The journey to this program for Lisa began in 2016 when she was blatantly overlooked for an opportunity that she was an ideal and well positioned candidate for. She flipped this negative experience into a launching pad for her own opportunity and as a platform to create space for other Black leaders and leaders of color by trailblazing the challenging yet critical path toward what is now the RIBBA Emerging Leaders Development Program. While she was declined funding, partnership, and support opportunities for this program, she persisted in pursuing her vision and ultimately sought and gained resounding key and foundational support from the Women’s Fund of Rhode Island for a proofing concept, a partnership from the University of Rhode Island, and funding from the Department of Labor and Training, among other enthusiastic partners and supporters. It is clear that this investment will go a long way in creating and sustaining opportunities for leaders of color. According to McKinsey and Company, organizations in the top quartile for ethnic and cultural diversity on executive teams were 33% more likely to have industry leading profitability in 2017 (McKinsey & Company). Lisa spoke to the value and impact of creating these intentional opportunities for leaders of color like the inaugural ELDP cohort participants, which starts with increases in earning potential, access to sponsors and mentors, career mobility and translates into increased opportunity and access for families, organizations, and communities, which in turn improves the quality of life for everyone involved. When Black people, and in particular, Black women and girls are at the center of efforts to advance equity and opportunity, it in turn fuels progress for organizations and communities as a whole, Lisa shared. This is supported by research too: “Black women account for only 1.6 percent of vice presidents and 1.4 percent of C-suite executives, while white men hold 57 percent and 68 percent of those position (McKinsey & Company’s The State of Black Women in Corporate America 2020). When looking at what is referred to as the “invisibility” of Black women, Psychology Today stated that, “Because of their multiple subordinate-group identify, Black women live in the intersection between these two stereotyped groups, and as a result, often fall between the cracks. So not only do Black women have to overcome the disadvantage of being a member of two underrepresented groups, they also have to deal with another form of discrimination that is not shared by White women or Black men: Invisibility. This means their presence is more likely to go unnoticed and their voice ore likely unheard. To stand out and voice their opinions Black women have to work even harder than their fellow Black men or White women counterparts.” (Psychology Today).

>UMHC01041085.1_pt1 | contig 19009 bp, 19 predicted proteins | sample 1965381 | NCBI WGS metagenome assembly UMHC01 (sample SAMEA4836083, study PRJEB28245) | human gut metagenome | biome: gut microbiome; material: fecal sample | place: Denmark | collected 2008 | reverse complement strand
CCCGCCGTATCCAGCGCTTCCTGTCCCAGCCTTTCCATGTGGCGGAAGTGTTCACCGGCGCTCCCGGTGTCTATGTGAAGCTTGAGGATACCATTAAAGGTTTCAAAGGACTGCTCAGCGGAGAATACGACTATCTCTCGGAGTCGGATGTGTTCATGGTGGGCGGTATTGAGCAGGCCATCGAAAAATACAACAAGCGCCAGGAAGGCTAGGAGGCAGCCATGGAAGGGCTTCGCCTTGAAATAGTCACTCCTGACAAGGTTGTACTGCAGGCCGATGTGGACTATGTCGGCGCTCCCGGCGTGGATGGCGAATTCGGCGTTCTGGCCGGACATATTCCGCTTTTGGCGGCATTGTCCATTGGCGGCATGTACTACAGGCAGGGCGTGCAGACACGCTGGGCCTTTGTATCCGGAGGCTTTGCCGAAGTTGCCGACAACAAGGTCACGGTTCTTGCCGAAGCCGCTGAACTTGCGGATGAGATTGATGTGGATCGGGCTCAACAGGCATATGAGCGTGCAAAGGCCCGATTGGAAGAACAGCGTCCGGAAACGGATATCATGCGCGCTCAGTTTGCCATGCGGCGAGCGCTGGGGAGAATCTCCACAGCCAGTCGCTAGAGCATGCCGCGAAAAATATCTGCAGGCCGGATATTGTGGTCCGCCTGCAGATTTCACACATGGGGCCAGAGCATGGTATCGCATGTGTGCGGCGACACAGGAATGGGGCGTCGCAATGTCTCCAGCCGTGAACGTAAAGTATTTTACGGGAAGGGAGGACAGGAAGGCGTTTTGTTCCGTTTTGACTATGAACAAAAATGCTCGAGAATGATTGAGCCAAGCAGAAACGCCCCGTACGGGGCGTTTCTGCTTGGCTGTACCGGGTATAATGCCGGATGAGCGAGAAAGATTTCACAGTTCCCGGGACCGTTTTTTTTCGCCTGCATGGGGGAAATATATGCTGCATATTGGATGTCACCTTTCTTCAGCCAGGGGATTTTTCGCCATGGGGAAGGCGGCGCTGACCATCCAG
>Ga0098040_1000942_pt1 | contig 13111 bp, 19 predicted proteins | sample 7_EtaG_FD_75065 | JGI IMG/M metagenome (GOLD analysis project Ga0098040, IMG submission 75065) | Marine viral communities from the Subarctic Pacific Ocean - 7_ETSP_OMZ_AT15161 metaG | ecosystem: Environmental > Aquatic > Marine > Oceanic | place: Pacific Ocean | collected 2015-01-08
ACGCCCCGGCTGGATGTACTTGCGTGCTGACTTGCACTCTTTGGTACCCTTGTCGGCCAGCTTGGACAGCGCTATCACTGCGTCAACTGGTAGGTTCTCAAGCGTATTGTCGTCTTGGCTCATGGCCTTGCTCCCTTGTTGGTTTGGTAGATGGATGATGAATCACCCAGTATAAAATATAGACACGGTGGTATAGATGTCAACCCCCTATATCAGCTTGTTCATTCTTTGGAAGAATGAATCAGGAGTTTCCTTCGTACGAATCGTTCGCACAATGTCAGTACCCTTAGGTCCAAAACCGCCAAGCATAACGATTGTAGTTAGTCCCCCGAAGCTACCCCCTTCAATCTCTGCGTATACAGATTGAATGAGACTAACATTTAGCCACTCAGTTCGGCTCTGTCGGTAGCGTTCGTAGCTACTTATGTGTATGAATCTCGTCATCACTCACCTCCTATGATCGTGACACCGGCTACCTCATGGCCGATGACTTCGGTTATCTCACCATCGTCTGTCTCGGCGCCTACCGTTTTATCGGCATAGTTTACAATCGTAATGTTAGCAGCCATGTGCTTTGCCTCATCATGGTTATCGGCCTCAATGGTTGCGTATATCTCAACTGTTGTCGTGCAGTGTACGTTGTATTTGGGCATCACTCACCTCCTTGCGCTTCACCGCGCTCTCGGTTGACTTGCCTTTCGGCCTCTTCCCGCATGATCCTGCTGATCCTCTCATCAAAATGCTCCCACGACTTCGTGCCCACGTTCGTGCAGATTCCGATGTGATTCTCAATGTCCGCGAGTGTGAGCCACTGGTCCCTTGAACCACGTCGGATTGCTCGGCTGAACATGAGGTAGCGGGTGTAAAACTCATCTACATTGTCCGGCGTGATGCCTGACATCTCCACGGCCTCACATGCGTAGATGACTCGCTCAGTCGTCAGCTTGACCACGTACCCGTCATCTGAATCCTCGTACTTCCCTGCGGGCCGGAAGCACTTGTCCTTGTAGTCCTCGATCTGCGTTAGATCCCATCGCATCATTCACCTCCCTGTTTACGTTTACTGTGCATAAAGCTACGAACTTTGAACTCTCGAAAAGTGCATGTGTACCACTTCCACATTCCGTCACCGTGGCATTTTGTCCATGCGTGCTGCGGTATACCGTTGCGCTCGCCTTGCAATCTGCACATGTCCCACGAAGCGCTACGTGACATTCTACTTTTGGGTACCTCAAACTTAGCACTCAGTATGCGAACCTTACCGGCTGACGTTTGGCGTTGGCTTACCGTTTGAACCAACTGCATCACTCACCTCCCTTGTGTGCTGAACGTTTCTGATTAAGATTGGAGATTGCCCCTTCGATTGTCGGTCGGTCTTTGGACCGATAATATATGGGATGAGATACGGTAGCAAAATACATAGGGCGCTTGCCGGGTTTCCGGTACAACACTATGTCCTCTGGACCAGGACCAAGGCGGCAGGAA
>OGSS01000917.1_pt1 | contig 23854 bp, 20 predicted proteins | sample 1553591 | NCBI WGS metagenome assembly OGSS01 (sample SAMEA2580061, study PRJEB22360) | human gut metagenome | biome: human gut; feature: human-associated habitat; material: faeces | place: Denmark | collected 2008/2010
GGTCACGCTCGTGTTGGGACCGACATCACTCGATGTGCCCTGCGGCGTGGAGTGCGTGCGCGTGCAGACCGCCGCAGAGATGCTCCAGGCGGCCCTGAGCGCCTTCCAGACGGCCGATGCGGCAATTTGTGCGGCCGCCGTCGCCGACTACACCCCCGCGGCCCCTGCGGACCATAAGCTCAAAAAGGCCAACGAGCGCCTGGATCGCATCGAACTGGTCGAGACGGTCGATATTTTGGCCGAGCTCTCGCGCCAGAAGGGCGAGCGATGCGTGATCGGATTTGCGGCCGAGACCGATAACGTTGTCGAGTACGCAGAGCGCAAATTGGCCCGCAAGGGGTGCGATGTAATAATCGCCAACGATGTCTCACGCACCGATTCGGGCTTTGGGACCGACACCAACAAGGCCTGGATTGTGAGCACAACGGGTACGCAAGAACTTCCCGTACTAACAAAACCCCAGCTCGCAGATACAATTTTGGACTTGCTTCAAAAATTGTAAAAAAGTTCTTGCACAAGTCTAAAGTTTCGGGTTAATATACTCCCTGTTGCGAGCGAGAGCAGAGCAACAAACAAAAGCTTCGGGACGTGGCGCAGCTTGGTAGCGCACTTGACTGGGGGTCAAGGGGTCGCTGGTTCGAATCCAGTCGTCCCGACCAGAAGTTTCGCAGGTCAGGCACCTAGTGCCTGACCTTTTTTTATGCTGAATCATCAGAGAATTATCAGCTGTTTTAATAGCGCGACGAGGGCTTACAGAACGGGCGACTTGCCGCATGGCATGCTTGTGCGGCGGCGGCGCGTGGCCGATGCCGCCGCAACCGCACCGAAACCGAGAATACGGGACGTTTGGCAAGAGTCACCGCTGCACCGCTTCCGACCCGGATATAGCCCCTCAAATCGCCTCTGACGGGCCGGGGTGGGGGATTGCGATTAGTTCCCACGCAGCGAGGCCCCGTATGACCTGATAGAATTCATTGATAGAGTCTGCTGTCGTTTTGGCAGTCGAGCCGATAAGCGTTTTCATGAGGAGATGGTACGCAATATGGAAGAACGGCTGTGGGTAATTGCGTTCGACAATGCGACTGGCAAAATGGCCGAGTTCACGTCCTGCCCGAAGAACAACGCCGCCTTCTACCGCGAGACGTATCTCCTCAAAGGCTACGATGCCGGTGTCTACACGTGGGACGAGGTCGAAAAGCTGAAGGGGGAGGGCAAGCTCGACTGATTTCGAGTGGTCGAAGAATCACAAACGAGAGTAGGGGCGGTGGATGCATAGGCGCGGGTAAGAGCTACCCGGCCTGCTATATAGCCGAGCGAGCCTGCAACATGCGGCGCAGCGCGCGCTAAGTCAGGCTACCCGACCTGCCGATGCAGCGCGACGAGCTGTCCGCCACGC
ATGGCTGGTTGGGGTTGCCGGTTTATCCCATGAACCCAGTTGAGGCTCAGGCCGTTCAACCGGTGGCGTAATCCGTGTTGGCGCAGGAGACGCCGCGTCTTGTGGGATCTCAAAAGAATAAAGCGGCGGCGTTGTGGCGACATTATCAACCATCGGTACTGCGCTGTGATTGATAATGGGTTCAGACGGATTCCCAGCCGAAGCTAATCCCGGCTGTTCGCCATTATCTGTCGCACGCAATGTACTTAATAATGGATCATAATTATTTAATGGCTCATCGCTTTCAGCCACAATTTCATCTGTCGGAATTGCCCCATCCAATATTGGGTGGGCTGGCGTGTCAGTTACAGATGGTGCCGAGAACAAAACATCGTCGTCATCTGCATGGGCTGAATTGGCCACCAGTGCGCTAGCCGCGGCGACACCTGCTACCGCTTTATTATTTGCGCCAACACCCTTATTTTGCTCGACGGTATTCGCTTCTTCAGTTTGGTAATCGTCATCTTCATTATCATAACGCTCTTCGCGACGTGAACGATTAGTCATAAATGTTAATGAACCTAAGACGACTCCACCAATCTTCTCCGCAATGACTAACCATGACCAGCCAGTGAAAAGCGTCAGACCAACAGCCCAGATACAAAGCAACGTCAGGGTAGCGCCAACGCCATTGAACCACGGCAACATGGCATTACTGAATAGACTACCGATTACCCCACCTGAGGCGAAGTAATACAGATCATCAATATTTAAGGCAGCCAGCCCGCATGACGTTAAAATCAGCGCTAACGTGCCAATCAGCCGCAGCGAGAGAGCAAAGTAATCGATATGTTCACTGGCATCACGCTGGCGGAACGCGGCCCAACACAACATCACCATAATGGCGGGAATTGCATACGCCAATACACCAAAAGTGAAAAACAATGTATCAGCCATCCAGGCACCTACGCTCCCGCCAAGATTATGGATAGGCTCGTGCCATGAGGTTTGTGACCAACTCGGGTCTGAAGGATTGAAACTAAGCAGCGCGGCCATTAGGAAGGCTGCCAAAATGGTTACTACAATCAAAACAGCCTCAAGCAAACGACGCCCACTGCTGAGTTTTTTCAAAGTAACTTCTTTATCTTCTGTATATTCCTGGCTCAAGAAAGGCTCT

The most significant evidence of the efficacy and power of this program is in the outcomes: 100% graduation as well as several cases of promotions, salary increases, job offers, and access to executives, new professional relationships and opportunities, and key pathways to important decision making conversations. The participants of the program not only are doing well for themselves extrinsically but also intrinsically with meaningful new bonds with fellow participants and program partners and supporters, deeper understanding of personal growth opportunities, and a sense of accomplishment, empowerment, and excitement.